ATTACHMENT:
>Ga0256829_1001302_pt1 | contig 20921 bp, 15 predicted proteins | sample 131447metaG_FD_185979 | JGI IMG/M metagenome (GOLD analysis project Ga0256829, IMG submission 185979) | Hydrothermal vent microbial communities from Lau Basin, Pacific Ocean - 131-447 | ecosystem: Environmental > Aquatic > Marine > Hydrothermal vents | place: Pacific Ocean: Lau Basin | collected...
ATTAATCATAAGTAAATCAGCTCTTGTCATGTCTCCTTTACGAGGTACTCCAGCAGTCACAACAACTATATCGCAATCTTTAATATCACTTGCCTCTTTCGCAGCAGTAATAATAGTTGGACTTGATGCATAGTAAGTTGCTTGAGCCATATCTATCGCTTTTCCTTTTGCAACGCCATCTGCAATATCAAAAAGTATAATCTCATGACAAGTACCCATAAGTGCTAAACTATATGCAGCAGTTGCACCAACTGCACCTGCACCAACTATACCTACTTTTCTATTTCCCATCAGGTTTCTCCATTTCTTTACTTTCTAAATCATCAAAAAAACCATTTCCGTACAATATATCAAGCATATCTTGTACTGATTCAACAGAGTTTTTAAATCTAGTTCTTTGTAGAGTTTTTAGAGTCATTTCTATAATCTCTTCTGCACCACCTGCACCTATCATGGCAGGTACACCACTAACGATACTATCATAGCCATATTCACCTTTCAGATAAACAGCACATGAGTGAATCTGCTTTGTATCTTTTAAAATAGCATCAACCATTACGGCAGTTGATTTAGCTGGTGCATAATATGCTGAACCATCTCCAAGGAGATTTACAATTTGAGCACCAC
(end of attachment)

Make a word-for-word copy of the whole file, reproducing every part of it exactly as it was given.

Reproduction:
>Ga0256829_1001302_pt1 | contig 20921 bp, 15 predicted proteins | sample 131447metaG_FD_185979 | JGI IMG/M metagenome (GOLD analysis project Ga0256829, IMG submission 185979) | Hydrothermal vent microbial communities from Lau Basin, Pacific Ocean - 131-447 | ecosystem: Environmental > Aquatic > Marine > Hydrothermal vents | place: Pacific Ocean: Lau Basin | collected...
ATTAATCATAAGTAAATCAGCTCTTGTCATGTCTCCTTTACGAGGTACTCCAGCAGTCACAACAACTATATCGCAATCTTTAATATCACTTGCCTCTTTCGCAGCAGTAATAATAGTTGGACTTGATGCATAGTAAGTTGCTTGAGCCATATCTATCGCTTTTCCTTTTGCAACGCCATCTGCAATATCAAAAAGTATAATCTCATGACAAGTACCCATAAGTGCTAAACTATATGCAGCAGTTGCACCAACTGCACCTGCACCAACTATACCTACTTTTCTATTTCCCATCAGGTTTCTCCATTTCTTTACTTTCTAAATCATCAAAAAAACCATTTCCGTACAATATATCAAGCATATCTTGTACTGATTCAACAGAGTTTTTAAATCTAGTTCTTTGTAGAGTTTTTAGAGTCATTTCTATAATCTCTTCTGCACCACCTGCACCTATCATGGCAGGTACACCACTAACGATACTATCATAGCCATATTCACCTTTCAGATAAACAGCACATGAGTGAATCTGCTTTGTATCTTTTAAAATAGCATCAACCATTACGGCAGTTGATTTAGCTGGTGCATAATATGCTGAACCATCTCCAAGGAGATTTACAATTTGAGCACCAC